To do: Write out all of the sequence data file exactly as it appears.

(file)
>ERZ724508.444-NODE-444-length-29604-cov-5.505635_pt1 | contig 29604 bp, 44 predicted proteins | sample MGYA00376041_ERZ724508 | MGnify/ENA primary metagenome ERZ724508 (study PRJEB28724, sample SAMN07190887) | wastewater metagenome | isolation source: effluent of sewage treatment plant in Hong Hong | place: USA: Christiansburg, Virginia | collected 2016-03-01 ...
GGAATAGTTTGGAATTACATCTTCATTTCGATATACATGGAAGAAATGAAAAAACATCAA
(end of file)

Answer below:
>ERZ724508.444-NODE-444-length-29604-cov-5.505635_pt1 | contig 29604 bp, 44 predicted proteins | sample MGYA00376041_ERZ724508 | MGnify/ENA primary metagenome ERZ724508 (study PRJEB28724, sample SAMN07190887) | wastewater metagenome | isolation source: effluent of sewage treatment plant in Hong Hong | place: USA: Christiansburg, Virginia | collected 2016-03-01 ...
GGAATAGTTTGGAATTACATCTTCATTTCGATATACATGGAAGAAATGAAAAAACATCAA